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The Beginners Guide to COVID-19 mRNA Vaccines

Aug 24, 2021 10:30:00 AM / by Nancy Andon, MSc

AdobeStock_407610791-1Part 2: How COVID-19 mRNA Vaccines Trigger Immunity

In Part 1 of our blog series, we described what an mRNA vaccine is, and how it works.

In Part 2, we will explain how receiving the mRNA COVID-19 vaccine triggers the human immune system to start producing antibodies and facilitates long-term protection.

HemaCare strongly believes in supporting the next generation of young scientists and professionals through community outreach and educational opportunities. As a special feature of this blog series, we are sharing the hand-drawn illustrations of Arya Krishnan, a young grade-schooler excited to share his understanding of the vaccine with others.

The first part of this series introduced mRNA vaccines and explained how COVID-19 mRNA vaccines work. Briefly, the vaccine is basically a set of instructions for a harmless version of the SARS-CoV2 spike protein. Our cells translate those instructions and produce the protein. But how is a little piece of protein transformed into a full-blown immune response?

The answer lies in the different types of cells that are part of the human immune system. Certain immune cells are specialized to recognize pathogens (in this case, the piece of spike protein) as invasive. Once recognized, antigen-presenting cells like dendritic cells will display a fragment of the pathogen on their cell surface as something to be recognized and defended against. Dendritic cells displaying the modified spike protein will interact with and activate other immune cells called “killer” T cells and “helper” T cells (See Fig. 1).

Part 2 Blog Image

Once activated, “helper” T cells do a number of things. They release chemical signals that cause other immune cells to proliferate and differentiate, amplifying the immune response. They also activate “killer” T cells, which directly attack infected cells, and B cells, which make antibodies. Antibodies are used to tag cells infected with the recognized pathogen, in this case, the SARS-CoV-2 spike protein.

Some B cells, known as memory B cells, can be extremely long-lived. Memory B cells made in response to the COVID-19 mRNA vaccine will become activated if the spike protein is ever encountered again in the future. This means if a vaccinated person is exposed to COVID-19, their body should recognize the spike protein and immediately launch an immune response. Memory B cells will rapidly produce antibodies, triggering an immune response that protects their host from that pathogen. This is how vaccines can give us long-term immunity to a disease.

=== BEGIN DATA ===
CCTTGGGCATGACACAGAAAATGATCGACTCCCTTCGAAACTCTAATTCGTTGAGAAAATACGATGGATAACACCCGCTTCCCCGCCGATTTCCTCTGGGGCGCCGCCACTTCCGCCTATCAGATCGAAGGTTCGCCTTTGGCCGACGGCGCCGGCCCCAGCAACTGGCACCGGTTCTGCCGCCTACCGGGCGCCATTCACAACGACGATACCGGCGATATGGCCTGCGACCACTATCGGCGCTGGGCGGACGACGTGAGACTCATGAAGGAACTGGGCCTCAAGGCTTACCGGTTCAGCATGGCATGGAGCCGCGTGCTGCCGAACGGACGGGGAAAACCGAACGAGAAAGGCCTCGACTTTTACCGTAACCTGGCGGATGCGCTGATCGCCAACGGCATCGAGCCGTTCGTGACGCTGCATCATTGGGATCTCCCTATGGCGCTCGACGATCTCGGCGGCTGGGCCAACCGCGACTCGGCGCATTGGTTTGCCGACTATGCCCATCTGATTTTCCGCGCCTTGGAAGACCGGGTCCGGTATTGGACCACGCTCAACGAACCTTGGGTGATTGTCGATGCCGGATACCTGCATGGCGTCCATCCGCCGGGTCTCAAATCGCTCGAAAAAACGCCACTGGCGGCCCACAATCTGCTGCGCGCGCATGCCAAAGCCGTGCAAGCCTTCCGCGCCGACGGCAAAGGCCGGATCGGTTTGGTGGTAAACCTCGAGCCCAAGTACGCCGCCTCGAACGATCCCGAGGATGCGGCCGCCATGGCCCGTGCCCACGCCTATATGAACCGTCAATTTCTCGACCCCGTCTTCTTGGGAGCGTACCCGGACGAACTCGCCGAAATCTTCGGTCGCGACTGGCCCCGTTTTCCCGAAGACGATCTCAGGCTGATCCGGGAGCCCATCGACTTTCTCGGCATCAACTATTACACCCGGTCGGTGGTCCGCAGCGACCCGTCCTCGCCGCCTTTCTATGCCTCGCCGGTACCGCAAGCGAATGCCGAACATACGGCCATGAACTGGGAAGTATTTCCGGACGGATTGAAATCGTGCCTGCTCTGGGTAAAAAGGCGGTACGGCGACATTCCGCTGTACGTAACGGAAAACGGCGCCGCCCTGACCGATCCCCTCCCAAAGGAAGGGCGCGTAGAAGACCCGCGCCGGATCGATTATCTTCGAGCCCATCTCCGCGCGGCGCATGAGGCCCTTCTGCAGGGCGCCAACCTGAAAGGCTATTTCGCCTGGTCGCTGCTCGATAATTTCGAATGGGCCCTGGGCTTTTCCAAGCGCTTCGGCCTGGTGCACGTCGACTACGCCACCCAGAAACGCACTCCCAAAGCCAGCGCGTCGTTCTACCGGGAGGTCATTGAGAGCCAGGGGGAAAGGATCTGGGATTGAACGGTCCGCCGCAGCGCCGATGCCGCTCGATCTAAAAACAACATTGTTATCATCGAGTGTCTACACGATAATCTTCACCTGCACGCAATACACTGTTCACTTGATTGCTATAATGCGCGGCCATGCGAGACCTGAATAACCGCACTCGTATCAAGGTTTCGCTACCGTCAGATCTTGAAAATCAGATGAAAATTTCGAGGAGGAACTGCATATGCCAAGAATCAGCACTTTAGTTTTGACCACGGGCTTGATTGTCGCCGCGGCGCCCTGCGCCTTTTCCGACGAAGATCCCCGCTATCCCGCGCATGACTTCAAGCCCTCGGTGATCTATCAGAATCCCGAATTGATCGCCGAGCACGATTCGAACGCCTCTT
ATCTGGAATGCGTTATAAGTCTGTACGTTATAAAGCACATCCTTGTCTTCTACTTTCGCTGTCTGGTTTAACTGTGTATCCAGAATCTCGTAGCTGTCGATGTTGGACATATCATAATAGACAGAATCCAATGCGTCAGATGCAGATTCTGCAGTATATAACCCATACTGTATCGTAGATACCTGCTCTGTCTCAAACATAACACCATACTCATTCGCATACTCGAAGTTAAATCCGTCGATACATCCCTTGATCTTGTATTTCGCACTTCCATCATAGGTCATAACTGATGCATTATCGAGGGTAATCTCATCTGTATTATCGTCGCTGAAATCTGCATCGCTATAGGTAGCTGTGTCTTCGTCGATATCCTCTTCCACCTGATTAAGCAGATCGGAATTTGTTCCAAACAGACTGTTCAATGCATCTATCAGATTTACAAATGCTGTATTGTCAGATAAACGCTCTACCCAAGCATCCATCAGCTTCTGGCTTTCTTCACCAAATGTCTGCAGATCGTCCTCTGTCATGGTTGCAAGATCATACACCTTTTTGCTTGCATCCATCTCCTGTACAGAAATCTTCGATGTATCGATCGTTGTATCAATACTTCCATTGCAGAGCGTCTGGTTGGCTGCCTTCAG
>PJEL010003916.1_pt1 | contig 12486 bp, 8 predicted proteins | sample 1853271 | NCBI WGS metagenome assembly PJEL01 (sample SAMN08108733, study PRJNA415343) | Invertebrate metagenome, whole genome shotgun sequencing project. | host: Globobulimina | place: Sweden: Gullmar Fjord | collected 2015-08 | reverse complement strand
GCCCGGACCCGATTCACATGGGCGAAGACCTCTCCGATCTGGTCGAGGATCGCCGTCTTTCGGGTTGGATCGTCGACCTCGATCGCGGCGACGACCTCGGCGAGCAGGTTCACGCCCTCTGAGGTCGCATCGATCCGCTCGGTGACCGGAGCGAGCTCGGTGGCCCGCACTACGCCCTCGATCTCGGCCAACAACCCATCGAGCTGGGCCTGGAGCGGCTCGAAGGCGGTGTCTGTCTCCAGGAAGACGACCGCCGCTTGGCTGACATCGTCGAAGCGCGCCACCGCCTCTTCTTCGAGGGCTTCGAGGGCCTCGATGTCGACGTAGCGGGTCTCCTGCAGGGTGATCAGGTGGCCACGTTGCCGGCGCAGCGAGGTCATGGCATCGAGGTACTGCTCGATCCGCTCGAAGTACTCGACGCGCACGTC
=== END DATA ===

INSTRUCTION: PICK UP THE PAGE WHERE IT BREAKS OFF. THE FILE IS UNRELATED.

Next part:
As mentioned previously, the body’s immune response to COVID-19 is different than its response to the vaccine. The SARS-CoV-2 virus attacks and infects cells, reproducing and spreading rapidly. It can cause inflammation, especially in vulnerable tissues like the lungs. In some cases, severe inflammation can result in an out-of-control immune response, which can be deadly.

The COVID-19 vaccine triggers the immune system, but there is no viral infection and minimal inflammation. In rare cases, the vaccine can cause unpleasant or even life-threatening side effects, but for the vast majority of people there is little or no adverse reaction.

HemaCare and its partners at Cellero supply a comprehensive array of COVID-19 related products to help scientists investigate all facets of the disease, from diagnostics to therapeutics and vaccine development. Plasma, serum, and PBMCs from recovered COVID-19 patients can be purchased on our website. Customers can also purchase a T cell line specific for the spike protein from SARS-CoV-2 and COVID-19 vaccinated PBMCs, plasma, and serum.

If you would like to learn more, please visit our website and browse our selection of COVID-19 related products and services.

 

Topics: PBMCs, Serum, T Cells, Plasma

Nancy Andon, MSc

Written by Nancy Andon, MSc

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